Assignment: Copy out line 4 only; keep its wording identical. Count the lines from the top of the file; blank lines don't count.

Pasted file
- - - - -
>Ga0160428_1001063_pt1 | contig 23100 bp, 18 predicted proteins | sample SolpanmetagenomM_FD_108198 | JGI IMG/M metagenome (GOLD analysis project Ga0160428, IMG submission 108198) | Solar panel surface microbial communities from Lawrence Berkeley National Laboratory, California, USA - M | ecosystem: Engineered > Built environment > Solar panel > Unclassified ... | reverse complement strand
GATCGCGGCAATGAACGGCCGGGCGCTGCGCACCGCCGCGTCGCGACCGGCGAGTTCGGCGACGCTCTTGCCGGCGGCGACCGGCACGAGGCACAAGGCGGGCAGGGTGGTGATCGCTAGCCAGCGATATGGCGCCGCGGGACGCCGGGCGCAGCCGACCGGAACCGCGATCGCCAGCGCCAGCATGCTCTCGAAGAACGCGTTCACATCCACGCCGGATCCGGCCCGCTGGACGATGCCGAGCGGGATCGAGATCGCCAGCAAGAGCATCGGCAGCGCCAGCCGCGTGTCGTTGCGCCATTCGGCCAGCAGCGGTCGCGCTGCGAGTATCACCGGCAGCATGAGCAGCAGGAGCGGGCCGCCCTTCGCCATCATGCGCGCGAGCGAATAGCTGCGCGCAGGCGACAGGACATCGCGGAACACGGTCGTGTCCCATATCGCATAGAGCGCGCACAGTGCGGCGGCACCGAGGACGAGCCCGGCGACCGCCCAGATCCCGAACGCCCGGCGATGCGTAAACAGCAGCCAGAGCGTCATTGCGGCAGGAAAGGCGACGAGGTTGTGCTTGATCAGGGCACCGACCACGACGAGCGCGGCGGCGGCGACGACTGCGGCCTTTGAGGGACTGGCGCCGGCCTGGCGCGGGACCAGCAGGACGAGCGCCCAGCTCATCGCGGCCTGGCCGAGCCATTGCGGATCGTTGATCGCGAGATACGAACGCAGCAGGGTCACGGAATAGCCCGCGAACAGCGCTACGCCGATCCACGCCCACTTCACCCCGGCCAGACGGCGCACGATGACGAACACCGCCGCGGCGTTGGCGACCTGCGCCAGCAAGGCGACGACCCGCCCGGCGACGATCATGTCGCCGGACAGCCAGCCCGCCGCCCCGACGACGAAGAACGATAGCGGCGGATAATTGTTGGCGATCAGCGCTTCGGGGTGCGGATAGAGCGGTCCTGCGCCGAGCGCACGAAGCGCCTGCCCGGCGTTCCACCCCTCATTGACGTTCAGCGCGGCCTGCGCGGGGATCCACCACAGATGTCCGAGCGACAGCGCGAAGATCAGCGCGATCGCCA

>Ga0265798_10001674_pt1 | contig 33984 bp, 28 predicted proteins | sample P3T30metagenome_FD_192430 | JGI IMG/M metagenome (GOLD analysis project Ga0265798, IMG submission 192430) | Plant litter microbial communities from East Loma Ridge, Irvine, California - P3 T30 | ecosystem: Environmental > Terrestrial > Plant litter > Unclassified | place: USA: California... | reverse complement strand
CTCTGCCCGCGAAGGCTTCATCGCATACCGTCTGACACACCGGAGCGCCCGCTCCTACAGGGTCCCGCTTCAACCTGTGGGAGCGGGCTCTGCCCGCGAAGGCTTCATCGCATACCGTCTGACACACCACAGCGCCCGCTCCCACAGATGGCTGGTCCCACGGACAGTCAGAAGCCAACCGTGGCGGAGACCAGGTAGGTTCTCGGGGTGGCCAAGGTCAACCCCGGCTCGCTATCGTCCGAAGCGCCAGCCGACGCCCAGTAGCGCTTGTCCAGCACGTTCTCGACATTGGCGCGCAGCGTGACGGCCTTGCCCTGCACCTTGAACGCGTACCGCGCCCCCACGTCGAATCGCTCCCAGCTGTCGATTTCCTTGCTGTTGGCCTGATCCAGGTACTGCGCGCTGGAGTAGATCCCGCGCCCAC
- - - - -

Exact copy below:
CTCTGCCCGCGAAGGCTTCATCGCATACCGTCTGACACACCGGAGCGCCCGCTCCTACAGGGTCCCGCTTCAACCTGTGGGAGCGGGCTCTGCCCGCGAAGGCTTCATCGCATACCGTCTGACACACCACAGCGCCCGCTCCCACAGATGGCTGGTCCCACGGACAGTCAGAAGCCAACCGTGGCGGAGACCAGGTAGGTTCTCGGGGTGGCCAAGGTCAACCCCGGCTCGCTATCGTCCGAAGCGCCAGCCGACGCCCAGTAGCGCTTGTCCAGCACGTTCTCGACATTGGCGCGCAGCGTGACGGCCTTGCCCTGCACCTTGAACGCGTACCGCGCCCCCACGTCGAATCGCTCCCAGCTGTCGATTTCCTTGCTGTTGGCCTGATCCAGGTACTGCGCGCTGGAGTAGATCCCGCGCCCAC